New Technology Offers Reliable Hybrid Power to Remote Locations
Most RV owners know what it’s like to need power in remote locations, where plugging in isn’t possible. For this reason, many RVers have generators on-board. For a smaller section of off-grid adventurists, as well as oil and gas companies, electric and telecommunication utilities, remote power access is necessary on a much more permanent basis.
Solar power is a promising new technology that can offer remote power cleanly and rid the world of dirty, noisy and cumbersome gasoline or diesel generators. However, says Global Thermoelectric, solar power can be unreliable. Especially in climates above 40 degrees latitude, where average solar radiation is relatively low. Extended bad weather and long nights put too much of a drain on remote solar system batteries.
So, Global Thermoelectric, aptly based in Calgary, Alberta, is bringing the best of both worlds together with the GlobalSolarHybrid system. It is first and foremost a solar power generator, but should nights get long and the days cloudy, the Thermoelectric Generator (TEG) will kick on to ensure continuous power. The TEG runs on either natural gas or liquefied petroleum gas (LPG).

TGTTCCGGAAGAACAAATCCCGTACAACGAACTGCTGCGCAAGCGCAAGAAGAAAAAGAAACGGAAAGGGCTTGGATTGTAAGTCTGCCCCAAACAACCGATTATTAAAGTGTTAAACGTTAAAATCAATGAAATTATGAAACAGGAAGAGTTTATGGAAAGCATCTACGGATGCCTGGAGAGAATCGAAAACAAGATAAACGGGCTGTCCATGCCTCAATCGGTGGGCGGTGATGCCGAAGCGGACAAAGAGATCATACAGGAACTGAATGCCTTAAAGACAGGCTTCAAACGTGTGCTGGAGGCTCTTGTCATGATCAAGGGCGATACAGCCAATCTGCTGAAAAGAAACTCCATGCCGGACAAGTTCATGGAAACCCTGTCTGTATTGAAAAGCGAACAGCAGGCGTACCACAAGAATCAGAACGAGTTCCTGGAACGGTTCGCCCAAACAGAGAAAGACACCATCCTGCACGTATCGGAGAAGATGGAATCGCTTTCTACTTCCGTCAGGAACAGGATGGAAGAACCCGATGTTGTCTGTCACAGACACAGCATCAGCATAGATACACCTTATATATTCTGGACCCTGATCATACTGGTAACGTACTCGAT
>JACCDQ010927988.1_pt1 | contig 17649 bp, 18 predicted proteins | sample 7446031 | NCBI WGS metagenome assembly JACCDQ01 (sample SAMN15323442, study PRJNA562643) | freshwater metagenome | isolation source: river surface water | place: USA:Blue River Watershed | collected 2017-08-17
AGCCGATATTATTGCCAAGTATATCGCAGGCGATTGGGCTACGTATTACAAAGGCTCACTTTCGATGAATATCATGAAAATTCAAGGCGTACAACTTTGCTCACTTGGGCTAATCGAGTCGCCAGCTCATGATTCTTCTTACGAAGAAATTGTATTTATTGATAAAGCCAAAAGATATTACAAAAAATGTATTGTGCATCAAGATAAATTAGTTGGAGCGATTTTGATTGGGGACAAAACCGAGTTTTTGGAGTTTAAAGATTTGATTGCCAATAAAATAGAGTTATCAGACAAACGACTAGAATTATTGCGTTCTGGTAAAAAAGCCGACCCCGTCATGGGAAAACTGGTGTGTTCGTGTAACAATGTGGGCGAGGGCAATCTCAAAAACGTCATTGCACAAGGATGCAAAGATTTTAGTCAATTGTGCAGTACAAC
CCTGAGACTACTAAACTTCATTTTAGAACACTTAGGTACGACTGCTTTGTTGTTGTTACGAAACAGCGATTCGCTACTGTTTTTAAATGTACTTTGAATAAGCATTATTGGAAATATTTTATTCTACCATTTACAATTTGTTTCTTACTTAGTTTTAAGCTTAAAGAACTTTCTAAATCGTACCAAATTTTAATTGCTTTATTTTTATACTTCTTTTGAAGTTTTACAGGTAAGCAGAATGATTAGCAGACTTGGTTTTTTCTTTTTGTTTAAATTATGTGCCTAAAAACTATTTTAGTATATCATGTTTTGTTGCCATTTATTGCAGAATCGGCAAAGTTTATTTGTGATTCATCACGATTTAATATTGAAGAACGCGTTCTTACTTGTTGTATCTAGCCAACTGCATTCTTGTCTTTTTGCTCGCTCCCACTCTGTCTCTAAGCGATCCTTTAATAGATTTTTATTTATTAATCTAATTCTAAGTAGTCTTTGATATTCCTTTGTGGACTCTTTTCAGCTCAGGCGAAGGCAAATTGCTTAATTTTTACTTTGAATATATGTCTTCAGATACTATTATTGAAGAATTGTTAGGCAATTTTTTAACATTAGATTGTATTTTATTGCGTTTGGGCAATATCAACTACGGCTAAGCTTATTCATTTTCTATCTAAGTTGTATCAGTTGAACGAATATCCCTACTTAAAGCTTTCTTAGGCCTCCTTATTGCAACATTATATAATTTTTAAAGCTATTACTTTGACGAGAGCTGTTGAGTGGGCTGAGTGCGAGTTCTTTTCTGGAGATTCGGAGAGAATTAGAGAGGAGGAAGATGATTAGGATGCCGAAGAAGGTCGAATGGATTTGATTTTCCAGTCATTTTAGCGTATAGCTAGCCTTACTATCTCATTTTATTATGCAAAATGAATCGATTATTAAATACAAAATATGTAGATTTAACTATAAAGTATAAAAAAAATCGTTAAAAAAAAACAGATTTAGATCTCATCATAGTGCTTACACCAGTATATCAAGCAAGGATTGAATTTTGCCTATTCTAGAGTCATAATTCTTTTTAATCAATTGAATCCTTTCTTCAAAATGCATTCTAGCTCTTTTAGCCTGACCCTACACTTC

The breakthrough offers the unique advantage of green power and reliability, a very big deal for those working or living in remote areas. Obvious beneficiaries of the technology would be the military, security, energy and scientific fields. TEG uses very little fuel and emits a very small amount of greenhouse gas emissions relative to most remote electric generators that run on gasoline or diesel.
Of course, there’s no arguing against the prospect that a 1000-percent solar power system would (and hopefully will) be ideal, but conversion efficiency and battery technology are holding that prospect back right now. And there’s no arguing against the usefulness of GlobalSolarHybrid in northern regions that experience solar night or long winters.
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